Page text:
A Day in My Life as a Locum Relief Vet
If you have considered a transition to relief or locum medicine, you’re not alone. An increasing number of veterinarians are looking to locum relief work as a way to maximize flexibility and quality of life, while also earning a lucrative income. Relief medicine appeals to a wide variety of vets, from parents wanting more time with their children to young vets seeking time for travel and adventure, and more.
Before making a transition to relief or locum medicine, you should understand what working as a relief vet actually entails. How will your days flow, and what will be expected of you? So, to help you out here is a day in the life of a locum relief vet…
My alarm clock goes off at 6:00 a.m., and I roll out of bed. Today, I’ll be working at an upscale, single-doctor practice in a nearby big city. I’ve worked there several times before, and I always enjoy it. Their clients are friendly and compliant, the staff is well-trained and fun to work with, I always get a lunch break and get to leave on time, and the practice is surrounded by great lunch restaurants. They pay a bit less than some of my other clients, but the trade-off is well worth it.
The owner of this practice usually wears scrubs, so I pull on my favorite scrubs and sneakers. I toss a snack and bottle of water in my backpack while checking to make sure that my stethoscope, extra scrubs, and favorite reference books are still in there. I don’t have to worry about packing a lunch, which simplifies my morning routine significantly.
I fight through a bit of traffic and arrive at 7:45 a.m., fifteen minutes before the practice opens. The doors are still locked, so I knock until the receptionist lets me in. We visit for a few minutes, catching up on our lives since I last worked there a few months ago, and the receptionist introduces me to a new team member. I always stop to visit at the front desk before the day gets started because I’ve learned that winning them over is the key to gaining client respect and getting more work at a practice.
When I walk back into the treatment area, I that some of my favorite veterinary technicians and assistants are working. We also take a few minutes to catch up, sharing updates on veterinary medicine and life in general. I set down my backpack, then look up my username and password to log into the practice’s computer system.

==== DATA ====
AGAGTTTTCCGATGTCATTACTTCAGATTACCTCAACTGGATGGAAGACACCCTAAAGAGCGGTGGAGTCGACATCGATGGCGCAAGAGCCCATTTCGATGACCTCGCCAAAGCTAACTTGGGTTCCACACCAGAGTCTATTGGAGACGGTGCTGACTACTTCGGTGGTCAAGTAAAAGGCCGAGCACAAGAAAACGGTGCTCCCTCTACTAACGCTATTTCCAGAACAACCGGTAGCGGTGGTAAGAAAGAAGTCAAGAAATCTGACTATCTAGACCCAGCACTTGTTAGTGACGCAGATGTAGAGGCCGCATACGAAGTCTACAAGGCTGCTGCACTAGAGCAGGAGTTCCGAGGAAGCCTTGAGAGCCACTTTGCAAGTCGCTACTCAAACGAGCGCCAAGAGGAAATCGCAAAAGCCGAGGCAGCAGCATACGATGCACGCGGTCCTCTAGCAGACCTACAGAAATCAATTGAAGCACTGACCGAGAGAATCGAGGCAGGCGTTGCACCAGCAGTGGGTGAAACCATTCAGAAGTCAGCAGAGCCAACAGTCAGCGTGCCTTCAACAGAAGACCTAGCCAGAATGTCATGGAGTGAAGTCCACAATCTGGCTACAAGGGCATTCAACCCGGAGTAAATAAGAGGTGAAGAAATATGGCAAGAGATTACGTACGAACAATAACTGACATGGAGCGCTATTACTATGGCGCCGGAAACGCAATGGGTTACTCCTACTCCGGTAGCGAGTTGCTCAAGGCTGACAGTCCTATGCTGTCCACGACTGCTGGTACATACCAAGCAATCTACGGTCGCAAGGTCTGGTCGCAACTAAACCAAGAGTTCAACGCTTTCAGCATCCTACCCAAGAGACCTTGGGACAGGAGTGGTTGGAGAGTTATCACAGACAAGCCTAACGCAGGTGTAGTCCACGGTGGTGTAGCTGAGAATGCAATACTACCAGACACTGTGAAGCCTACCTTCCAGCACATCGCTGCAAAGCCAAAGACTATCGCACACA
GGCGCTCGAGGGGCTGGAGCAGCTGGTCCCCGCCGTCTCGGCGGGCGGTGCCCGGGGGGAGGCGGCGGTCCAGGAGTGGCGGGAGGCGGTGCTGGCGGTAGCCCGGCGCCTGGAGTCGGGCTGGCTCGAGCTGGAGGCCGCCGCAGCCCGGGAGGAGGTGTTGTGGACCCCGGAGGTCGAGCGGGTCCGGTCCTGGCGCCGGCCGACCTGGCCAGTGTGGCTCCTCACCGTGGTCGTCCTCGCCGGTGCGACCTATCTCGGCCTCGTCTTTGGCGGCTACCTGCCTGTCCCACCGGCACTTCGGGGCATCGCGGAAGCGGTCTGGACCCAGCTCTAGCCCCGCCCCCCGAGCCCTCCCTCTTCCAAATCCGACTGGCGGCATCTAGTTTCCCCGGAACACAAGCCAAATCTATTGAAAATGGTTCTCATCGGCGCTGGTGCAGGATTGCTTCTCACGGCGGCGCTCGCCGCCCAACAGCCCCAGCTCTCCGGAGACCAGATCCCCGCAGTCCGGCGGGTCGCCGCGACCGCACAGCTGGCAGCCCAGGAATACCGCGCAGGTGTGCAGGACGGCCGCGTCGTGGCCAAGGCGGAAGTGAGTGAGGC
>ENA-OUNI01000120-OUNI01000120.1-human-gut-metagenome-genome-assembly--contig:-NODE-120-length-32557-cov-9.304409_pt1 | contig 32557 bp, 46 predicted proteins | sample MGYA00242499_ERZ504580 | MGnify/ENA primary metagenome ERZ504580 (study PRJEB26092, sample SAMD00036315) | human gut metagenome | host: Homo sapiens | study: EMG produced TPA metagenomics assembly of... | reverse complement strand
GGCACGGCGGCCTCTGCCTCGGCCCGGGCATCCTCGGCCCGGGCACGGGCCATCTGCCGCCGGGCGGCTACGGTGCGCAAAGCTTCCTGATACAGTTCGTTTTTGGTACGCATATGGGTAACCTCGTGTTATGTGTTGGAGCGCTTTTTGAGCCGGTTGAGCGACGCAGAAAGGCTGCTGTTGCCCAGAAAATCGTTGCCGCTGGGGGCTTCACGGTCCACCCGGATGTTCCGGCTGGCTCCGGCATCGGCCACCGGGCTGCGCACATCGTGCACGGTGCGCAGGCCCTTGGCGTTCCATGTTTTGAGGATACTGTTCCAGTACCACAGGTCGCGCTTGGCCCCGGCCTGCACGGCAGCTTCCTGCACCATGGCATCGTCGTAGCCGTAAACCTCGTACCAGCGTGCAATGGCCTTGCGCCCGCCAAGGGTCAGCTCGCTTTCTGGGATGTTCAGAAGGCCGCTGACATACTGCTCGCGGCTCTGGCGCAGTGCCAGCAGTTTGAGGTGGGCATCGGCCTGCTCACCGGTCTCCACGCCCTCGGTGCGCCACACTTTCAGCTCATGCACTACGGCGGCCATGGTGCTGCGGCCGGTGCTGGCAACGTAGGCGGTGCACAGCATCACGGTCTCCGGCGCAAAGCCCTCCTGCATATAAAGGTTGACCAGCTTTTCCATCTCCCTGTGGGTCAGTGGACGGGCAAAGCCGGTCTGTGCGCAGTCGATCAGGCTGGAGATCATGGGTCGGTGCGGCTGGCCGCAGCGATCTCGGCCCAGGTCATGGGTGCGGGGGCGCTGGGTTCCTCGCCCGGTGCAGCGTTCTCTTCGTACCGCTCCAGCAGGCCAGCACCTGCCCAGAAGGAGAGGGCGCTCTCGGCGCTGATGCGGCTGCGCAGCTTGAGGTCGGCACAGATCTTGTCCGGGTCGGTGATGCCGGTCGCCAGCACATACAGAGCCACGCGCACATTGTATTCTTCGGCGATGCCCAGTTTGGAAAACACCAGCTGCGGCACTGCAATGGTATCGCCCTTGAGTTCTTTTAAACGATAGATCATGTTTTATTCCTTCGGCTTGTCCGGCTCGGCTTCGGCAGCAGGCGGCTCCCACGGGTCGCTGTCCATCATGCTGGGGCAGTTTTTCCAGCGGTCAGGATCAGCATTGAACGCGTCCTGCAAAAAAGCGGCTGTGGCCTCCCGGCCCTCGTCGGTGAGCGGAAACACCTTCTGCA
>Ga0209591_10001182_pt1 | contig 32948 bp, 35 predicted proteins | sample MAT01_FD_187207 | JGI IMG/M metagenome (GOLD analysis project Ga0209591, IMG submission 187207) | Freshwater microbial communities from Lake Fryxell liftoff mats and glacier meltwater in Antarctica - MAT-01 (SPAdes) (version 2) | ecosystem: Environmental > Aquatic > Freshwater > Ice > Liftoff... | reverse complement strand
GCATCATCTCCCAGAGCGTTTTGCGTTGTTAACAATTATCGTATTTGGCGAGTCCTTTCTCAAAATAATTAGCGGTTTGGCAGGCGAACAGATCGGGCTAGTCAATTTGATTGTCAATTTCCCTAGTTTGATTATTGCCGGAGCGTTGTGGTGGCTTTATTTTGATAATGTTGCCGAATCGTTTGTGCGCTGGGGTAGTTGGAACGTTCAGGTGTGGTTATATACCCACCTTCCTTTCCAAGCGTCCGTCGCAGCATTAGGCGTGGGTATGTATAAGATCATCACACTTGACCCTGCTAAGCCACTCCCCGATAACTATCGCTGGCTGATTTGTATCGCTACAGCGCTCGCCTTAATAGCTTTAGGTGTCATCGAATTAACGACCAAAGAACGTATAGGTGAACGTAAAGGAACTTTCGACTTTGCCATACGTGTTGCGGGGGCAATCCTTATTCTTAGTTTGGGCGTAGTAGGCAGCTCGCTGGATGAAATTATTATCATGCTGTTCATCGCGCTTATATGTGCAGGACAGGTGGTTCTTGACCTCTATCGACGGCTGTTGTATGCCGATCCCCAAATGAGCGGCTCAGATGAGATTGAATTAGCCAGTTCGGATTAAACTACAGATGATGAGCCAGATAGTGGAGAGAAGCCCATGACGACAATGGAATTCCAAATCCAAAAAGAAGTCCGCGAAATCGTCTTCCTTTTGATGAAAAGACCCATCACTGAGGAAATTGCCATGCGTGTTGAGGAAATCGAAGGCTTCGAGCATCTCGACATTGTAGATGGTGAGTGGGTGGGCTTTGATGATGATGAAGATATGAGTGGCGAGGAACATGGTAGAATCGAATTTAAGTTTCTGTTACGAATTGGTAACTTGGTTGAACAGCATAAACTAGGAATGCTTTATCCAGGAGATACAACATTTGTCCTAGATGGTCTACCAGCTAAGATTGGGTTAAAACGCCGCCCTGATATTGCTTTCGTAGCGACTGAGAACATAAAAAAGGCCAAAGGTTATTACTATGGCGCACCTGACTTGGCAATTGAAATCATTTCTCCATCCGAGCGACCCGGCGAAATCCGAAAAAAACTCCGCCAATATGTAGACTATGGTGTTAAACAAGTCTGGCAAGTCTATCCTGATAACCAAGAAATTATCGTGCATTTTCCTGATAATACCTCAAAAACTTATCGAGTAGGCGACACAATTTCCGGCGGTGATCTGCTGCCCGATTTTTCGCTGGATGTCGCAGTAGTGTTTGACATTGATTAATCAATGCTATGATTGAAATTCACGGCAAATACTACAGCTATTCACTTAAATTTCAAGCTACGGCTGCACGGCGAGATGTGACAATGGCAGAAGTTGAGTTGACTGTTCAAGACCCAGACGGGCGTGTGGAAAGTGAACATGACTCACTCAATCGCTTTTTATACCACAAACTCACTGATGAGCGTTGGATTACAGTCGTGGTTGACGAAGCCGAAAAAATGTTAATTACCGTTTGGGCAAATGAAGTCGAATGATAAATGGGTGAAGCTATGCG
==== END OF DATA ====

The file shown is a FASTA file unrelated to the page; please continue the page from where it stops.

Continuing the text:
The schedule shows that I have appointments every 30 minutes from 8 – 10:30 a.m., surgeries from 10:30 a.m. – 12:30 p.m., lunch from 12:30 – 1:30 p.m., and appointments from 1:30 – 5:30 p.m. I don’t always agree to do surgery for relief clients, but I’ve spent enough time at this practice to be comfortable with their medical quality and their anesthesia/pain management protocols. Today, I’ll be neutering two puppies.
At 8 a.m., the first appointment arrives – a new kitten visit. I talk to my vet tech before we enter the room, confirming which vaccines we’re going to recommend, how we will handle client education, and how we will work together to collect samples and give vaccines. I try to be flexible and adapt to the practice’s normal routine, wherever I’m working, but communication is key to making that happen. Discussing a plan helps ensure that this room, and the rest of our day, go smoothly. After we finish the kitten’s exam and services, I type up the patient’s medical notes while the vet tech enters charges in the computer.
Morning appointments flow in this way until 10:30 a.m., gradually becoming easier as the techs and I fall back into a comfortable rhythm working together. After finishing morning appointments, we shift to surgery. I examine my patients, review the anesthesia protocols that the surgery tech has created, and proceed with anesthesia and surgery. Everything goes well and both patients are fully recovered by noon, leaving me with an hour and a half for lunch.
I write my cell phone number on the treatment area whiteboard, in case the team needs to reach me while I’m at lunch. I then walk to a nearby restaurant and sit outside to eat lunch, enjoy some fresh air, and catch up on calls and emails.
Two of my existing clients have sent emails requesting relief coverage later in the month. Both are regular clients and I’m available on the requested dates, so I confirm both requests and adds the dates to my calendar.
I also have a voicemail from a potential new client, requesting relief help. I’ve never worked for his practice before, and I have some reservations. They have a reputation for being a high-volume practice, and I’m also not familiar with their medical quality. I call and speak with the practice owner, asking about medical protocols, support staff, and everything in between. I can’t find any major red flags and he offers me a higher daily rate than I normally charge, so I decided to give the practice a try. I schedule myself to work one day at the practice, on a day that the owner will be working. If it’s not a great fit, it’s only a one-day commitment and I will be well-compensated. If everything works out, the practice may turn out to be a lucrative client.